For the first time researchers have measured healthful antioxidant levels in commercially available bottled tea beverages and found that there is a big difference between drinking traditionally home brewed tea and mass produced bottled tea.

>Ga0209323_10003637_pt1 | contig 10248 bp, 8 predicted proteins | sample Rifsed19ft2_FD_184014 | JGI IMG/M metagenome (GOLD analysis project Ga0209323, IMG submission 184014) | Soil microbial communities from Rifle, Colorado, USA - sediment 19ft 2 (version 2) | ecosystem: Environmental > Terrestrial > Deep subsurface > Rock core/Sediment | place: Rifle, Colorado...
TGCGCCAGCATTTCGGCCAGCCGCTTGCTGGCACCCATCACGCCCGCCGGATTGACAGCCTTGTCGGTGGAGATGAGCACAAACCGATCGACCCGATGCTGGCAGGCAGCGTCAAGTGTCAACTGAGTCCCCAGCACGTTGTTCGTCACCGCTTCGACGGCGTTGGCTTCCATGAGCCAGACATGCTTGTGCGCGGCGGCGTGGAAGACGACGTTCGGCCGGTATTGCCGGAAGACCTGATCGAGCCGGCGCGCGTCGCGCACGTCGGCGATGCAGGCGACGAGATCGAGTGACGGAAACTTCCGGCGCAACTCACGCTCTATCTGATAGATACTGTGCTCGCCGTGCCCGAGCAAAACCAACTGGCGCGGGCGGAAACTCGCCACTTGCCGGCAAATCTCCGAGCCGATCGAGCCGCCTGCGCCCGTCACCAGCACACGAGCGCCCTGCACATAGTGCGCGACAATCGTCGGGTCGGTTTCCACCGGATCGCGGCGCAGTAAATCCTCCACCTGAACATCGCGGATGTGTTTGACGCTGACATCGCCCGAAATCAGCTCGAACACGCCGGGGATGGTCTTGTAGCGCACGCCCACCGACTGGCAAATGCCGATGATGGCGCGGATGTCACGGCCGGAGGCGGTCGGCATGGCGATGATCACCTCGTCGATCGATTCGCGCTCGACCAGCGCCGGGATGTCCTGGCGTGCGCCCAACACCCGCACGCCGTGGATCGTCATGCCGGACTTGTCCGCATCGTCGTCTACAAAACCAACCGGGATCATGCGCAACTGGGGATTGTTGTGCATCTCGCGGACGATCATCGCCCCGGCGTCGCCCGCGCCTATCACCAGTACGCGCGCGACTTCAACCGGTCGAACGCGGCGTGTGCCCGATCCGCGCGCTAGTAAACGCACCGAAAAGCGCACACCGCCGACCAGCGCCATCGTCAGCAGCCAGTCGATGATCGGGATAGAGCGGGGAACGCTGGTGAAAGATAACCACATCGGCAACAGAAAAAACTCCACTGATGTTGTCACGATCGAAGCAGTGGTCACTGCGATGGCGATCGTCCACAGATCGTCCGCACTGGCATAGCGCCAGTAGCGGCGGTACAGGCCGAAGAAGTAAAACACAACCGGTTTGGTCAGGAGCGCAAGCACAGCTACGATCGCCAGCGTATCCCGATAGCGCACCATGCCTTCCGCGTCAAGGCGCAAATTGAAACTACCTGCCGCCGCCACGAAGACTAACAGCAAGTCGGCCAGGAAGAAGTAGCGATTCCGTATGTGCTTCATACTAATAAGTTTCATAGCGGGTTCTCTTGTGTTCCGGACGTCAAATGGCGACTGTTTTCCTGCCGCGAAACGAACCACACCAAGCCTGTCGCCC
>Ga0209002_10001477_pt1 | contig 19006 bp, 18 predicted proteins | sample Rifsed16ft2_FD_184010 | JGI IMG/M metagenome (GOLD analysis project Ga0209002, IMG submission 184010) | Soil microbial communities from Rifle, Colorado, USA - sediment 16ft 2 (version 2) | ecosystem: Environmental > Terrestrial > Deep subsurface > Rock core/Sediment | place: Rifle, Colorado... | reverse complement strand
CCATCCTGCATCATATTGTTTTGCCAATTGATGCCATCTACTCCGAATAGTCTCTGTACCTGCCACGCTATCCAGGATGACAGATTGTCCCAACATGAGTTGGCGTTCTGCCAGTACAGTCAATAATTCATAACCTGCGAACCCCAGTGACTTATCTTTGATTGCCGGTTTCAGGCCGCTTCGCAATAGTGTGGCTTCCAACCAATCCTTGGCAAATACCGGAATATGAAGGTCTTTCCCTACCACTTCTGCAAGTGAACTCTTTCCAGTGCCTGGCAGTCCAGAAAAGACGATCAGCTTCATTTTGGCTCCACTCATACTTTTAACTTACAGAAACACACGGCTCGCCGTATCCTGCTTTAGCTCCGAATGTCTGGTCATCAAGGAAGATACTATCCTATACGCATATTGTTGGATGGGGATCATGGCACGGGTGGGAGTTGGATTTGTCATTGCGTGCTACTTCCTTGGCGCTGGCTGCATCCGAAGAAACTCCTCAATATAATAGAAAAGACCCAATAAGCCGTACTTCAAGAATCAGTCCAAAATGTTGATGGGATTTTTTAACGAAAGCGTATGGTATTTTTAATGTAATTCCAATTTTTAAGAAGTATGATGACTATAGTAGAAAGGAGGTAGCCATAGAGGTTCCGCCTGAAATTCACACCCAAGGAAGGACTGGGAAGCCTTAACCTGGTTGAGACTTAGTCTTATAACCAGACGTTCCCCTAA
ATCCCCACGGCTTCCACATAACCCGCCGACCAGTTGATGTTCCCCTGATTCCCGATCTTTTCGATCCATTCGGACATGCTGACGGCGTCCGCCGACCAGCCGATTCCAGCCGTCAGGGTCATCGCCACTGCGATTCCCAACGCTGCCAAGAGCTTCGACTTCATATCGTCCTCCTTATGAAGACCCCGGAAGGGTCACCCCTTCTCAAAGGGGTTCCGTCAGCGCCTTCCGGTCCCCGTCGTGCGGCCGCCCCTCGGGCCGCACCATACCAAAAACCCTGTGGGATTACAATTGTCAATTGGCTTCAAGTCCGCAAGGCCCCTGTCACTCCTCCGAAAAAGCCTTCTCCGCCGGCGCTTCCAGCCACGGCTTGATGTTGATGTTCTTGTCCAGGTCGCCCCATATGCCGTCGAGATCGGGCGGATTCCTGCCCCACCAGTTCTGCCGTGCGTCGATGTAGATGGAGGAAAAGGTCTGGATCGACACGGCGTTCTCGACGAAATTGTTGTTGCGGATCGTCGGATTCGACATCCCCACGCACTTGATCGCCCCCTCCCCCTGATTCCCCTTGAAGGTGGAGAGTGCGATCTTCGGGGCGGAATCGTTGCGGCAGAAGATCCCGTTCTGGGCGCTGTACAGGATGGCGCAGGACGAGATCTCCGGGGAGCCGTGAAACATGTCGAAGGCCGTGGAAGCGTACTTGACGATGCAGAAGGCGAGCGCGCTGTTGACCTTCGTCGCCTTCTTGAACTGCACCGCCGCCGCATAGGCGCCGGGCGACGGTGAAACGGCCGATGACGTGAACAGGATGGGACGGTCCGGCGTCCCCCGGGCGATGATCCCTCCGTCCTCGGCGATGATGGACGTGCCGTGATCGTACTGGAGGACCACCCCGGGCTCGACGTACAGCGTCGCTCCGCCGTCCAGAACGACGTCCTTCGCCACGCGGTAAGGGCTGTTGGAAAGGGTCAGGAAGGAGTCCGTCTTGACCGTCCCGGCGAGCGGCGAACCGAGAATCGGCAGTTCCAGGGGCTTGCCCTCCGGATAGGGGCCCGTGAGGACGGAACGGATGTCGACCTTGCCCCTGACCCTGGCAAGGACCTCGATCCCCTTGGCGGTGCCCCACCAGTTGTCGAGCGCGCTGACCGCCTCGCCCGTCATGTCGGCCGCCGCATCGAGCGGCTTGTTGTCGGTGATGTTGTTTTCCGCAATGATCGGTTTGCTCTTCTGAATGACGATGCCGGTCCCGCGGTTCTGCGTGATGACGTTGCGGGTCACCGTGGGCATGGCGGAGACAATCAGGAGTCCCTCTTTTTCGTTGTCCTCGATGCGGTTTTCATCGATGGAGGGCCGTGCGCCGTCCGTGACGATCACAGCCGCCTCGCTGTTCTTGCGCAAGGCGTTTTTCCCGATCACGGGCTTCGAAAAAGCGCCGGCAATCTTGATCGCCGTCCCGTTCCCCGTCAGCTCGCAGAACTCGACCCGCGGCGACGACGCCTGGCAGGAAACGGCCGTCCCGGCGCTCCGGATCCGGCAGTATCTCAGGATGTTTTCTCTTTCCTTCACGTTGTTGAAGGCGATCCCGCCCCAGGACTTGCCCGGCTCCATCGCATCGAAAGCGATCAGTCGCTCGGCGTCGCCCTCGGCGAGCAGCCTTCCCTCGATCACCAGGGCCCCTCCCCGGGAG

Scientists Shiming Li, Ph.D., Professor Chi-Tang Ho and his colleagues reported at the 240th National Meeting of the American Chemical Society (ACS). The researchers explained that some of the commercially available bottled teas contain as low as 1/20th the amount of antioxidants (polyphenols) as tea that is prepared and consumed traditionally. “Consumers understand very well the concept of the health benefits from drinking tea or consuming other tea products,” said Shiming Li. “However, there is a huge gap between the perception that tea consumption is healthy and the actual amount of the healthful nutrients — polyphenols — found in bottled tea beverages. Our analysis of tea beverages found that the polyphenol content is extremely low.” In addition to low polyphenol content, these bottled teas have large sugar content. Li continuted: “Someone would have to drink bottle after bottle of these teas in some cases to receive health benefits,” he said. “I was surprised at the low polyphenol content. I didn’t expect it to be at such a low level.” Tea is the most widely consumed beverage in the world, after water of course.